• 1/2 cup chopped refrigerated dill pickles, such as Claussen brand
  • 1 T pickle brine

Mix all ingredients in medium mixing bowl until well incorporated. Transfer to serving bowl and offer with crackers and cut vegetables.

Easy Potato Soup with Ham

Here’s a simple potato soup recipe that skips most of the rich add-ins that can lower such a vegetable soup to a guilty pleasure. Gone are heavy dairy ingredients like half and half or sour cream, unless you use indulgent leftover mashed potatoes.

Serves 8

  • 1 medium yellow onion, diced
  • 2 cups sliced carrots
  • 3 stalks celery, sliced
  • 1 T butter
  • 1 14 oz can sliced potatoes, diced
  • 32 oz chicken broth
  • 14 oz diced ham (2 1/2 to 3 cups)
  • 32 oz mashed potatoes (3 1/2 cups)
  • 1 T dried parsley or 1/4 cup fresh parsley
  • 1/2 t pepper

Melt butter in dutch over medium heat. Add onions and pepper and cook for 3-5 minutes. Add carrots and celery. Cook for 15-20 minutes, stirring occasionally until vegetables are crisp tender. Add broth, ham, and canned potatoes. Bring to a gentle boil. Stir in mashed potatoes and sprinkle with parsley. Soup is ready to serve when heated through.

Experiment: Simple Ham Slow Cooker Dinner

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My quest for new simple dinners continues. Today I tried to push the limit of how basic I could make a complete ham dinner with a slow cooker. This experiment was of limited success. The long hours of stewing produced a rich amber broth that lent a robust flavor to this dinner, but I made some mistakes in cooking time and volume of ingredients that toughened the ham and potatoes.

My 5 qt. slow cooker has a liner that can be removed, so I decided to assemble the dinner the night before and store it in the fridge until morning. As I was filling the crock, I noticed that I had erred in a scaling the recipe: the crock would be full to the brim if I continued. I’ve had three slow cookers over the years, and all of them came with instructions that the cooker should be 1/2 to 3/4 full for best results. Today I learned that I should not have ignored this advice.

I also learned that a ham can’t quite withstand an entire work day of slow cooking. It starts to fall apart and dry out a bit, even if it is submerged in liquid.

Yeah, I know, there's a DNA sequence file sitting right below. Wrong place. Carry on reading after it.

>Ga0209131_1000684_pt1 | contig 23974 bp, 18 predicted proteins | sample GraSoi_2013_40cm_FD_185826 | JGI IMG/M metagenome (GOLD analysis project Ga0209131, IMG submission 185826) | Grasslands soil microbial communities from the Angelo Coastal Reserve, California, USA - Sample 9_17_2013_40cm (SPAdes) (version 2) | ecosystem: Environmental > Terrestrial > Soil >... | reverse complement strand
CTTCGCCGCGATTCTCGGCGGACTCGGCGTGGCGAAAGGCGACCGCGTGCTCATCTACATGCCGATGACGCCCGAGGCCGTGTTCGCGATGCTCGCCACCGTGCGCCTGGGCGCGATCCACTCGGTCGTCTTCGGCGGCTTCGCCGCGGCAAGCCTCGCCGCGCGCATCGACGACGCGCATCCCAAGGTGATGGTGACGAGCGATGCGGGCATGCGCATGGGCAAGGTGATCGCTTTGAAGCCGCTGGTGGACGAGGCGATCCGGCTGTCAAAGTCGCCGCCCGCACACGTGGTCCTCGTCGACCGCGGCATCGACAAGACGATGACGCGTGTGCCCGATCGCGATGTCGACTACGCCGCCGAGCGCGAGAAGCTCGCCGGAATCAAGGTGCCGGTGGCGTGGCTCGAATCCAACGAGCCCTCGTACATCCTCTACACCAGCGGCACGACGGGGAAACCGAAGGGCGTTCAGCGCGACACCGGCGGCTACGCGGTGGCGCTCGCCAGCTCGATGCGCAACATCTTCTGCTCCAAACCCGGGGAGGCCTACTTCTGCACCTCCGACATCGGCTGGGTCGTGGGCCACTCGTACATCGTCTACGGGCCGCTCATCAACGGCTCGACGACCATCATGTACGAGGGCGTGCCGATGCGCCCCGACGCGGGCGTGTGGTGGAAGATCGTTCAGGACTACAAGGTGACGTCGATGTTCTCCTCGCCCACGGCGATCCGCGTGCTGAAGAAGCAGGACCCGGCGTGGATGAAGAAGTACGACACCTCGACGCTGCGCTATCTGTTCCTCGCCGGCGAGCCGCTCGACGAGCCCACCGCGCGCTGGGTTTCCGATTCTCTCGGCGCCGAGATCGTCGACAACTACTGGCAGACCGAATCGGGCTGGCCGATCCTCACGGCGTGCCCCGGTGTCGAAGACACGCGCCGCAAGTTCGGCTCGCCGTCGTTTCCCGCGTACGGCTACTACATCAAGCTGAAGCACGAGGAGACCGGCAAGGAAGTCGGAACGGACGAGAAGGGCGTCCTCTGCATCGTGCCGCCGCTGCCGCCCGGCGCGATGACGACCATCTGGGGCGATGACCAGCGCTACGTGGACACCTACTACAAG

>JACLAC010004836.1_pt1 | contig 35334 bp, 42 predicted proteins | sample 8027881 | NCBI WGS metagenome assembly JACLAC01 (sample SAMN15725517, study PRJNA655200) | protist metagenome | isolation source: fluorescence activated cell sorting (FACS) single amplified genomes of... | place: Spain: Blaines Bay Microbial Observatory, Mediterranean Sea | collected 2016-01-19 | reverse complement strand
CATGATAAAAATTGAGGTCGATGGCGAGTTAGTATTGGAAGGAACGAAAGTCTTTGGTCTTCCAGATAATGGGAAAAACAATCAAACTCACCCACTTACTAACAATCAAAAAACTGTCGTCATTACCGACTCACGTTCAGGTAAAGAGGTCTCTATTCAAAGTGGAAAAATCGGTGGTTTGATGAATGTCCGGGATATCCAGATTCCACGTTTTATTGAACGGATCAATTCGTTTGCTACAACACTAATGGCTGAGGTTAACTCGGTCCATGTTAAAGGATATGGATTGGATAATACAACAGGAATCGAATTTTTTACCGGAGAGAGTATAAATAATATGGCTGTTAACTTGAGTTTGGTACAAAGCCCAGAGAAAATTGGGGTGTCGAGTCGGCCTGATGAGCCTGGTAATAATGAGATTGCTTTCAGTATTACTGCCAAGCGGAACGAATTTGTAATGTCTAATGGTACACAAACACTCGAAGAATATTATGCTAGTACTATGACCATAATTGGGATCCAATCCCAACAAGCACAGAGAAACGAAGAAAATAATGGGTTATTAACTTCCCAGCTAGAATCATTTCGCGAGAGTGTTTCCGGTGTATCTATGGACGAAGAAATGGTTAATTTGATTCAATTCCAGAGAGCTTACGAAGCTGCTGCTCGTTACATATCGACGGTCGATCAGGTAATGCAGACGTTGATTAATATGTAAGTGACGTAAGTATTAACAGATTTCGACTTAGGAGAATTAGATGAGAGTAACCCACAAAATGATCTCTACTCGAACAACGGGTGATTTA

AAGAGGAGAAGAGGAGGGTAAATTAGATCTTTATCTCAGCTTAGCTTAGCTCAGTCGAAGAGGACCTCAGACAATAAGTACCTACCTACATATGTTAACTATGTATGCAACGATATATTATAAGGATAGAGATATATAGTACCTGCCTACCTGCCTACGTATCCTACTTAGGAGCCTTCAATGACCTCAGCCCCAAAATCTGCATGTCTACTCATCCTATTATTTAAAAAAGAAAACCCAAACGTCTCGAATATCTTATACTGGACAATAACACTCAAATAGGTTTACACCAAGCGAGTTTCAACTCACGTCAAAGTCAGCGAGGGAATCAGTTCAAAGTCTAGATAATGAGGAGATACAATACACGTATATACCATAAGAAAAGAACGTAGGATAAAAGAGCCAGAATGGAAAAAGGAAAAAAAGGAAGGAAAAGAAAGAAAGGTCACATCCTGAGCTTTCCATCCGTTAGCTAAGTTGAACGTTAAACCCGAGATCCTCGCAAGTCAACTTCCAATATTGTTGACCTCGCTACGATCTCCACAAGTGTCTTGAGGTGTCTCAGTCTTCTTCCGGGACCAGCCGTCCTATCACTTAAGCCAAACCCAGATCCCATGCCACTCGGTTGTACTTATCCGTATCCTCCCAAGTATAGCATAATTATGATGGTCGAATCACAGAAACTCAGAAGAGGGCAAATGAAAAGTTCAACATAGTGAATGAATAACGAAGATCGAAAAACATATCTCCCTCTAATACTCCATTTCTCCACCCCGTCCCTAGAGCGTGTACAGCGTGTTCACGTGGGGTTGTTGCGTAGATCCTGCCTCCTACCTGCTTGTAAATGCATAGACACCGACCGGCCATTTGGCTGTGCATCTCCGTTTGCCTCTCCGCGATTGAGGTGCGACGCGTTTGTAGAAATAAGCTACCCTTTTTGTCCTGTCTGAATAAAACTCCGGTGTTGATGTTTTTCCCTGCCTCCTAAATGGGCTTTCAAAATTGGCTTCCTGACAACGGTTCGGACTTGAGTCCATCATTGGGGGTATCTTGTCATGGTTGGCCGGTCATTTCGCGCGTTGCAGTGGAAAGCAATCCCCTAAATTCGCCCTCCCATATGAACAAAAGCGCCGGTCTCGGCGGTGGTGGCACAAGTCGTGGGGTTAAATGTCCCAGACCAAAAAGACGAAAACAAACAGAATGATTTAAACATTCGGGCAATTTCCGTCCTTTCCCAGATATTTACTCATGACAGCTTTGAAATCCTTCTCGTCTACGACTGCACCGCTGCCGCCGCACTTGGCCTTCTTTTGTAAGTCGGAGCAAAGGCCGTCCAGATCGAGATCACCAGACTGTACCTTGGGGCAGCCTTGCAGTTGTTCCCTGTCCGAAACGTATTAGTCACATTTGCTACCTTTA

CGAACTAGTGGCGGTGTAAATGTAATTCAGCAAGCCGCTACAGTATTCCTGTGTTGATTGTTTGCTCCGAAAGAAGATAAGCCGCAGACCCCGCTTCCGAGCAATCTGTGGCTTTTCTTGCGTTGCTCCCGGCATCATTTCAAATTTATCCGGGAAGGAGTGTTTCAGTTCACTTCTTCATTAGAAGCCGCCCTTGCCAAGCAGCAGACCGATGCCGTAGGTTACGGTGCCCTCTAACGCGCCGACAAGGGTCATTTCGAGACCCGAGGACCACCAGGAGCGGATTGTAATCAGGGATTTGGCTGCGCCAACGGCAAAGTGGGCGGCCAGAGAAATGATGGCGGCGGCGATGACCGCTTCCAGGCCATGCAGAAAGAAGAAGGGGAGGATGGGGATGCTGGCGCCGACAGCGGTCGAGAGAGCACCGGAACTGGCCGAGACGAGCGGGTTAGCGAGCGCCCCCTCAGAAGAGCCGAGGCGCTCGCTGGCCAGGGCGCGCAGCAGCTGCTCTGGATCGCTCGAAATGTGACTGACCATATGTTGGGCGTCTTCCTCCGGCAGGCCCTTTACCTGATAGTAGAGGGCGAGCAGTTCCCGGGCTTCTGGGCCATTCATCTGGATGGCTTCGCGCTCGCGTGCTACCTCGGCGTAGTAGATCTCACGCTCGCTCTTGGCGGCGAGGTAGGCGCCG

I present this recipe with the corrections I’d make if I were to cook this again. The taste was great, but I think these alterations would greatly improve the results.

  • 3 lb boneless hickory ham
  • 8 oz sliced button mushrooms
  • 1 small red onion, cut into 8 wedges
  • 1/2 lb baby carrots
  • 1 lb baby red or yukon gold potatoes
  • 1 cup water

Place ham cut side down in slow cooker. Add sliced mushrooms around the ham. Top mushrooms with cut onion, separating wedges if needed to make a full ring around ham. Next layer the potatoes and carrots over the onions and pour the cup of water over all.

Cook on low 6-7 hours.

Ham and Cabbage Dinner

I value simplicity when I cook. Although I enjoy reading many recipes, I typically cook without one. Often there are ingredients in recipes I can’t tolerate due various food intolerances and aversions, so I improvise based on culinary reading and past cooking experiences. I cooked this meal a couple days ago, and I was pleased that something so simple had a satisfying result.

  • 1 2lb presliced boneless quarter ham
  • 1 medium head cabbage, chopped
  • 2 14.5 oz cans fire roasted diced tomatoes, undrained
  • 1 8 oz can mushrooms, undrained
  • Cornbread for serving with meal

Place chopped cabbage into dutch oven over medium low to medium heat. Empty undrained tomatoes and mushrooms into pot and stir gently into cabbage. Place the ham on top of the cabbage so it looks a bit like a bird sitting on a nest. Cover and simmer for 45 minutes to an hour. You may wish to lower the heat if the pot starts steaming out of the lid to prevent having a home perfumed with cabbage. For each serving, use a meat fork to pluck out a few slices of ham and then fill most of the rest of your plate with the cabbage mixture. Serve with cornbread.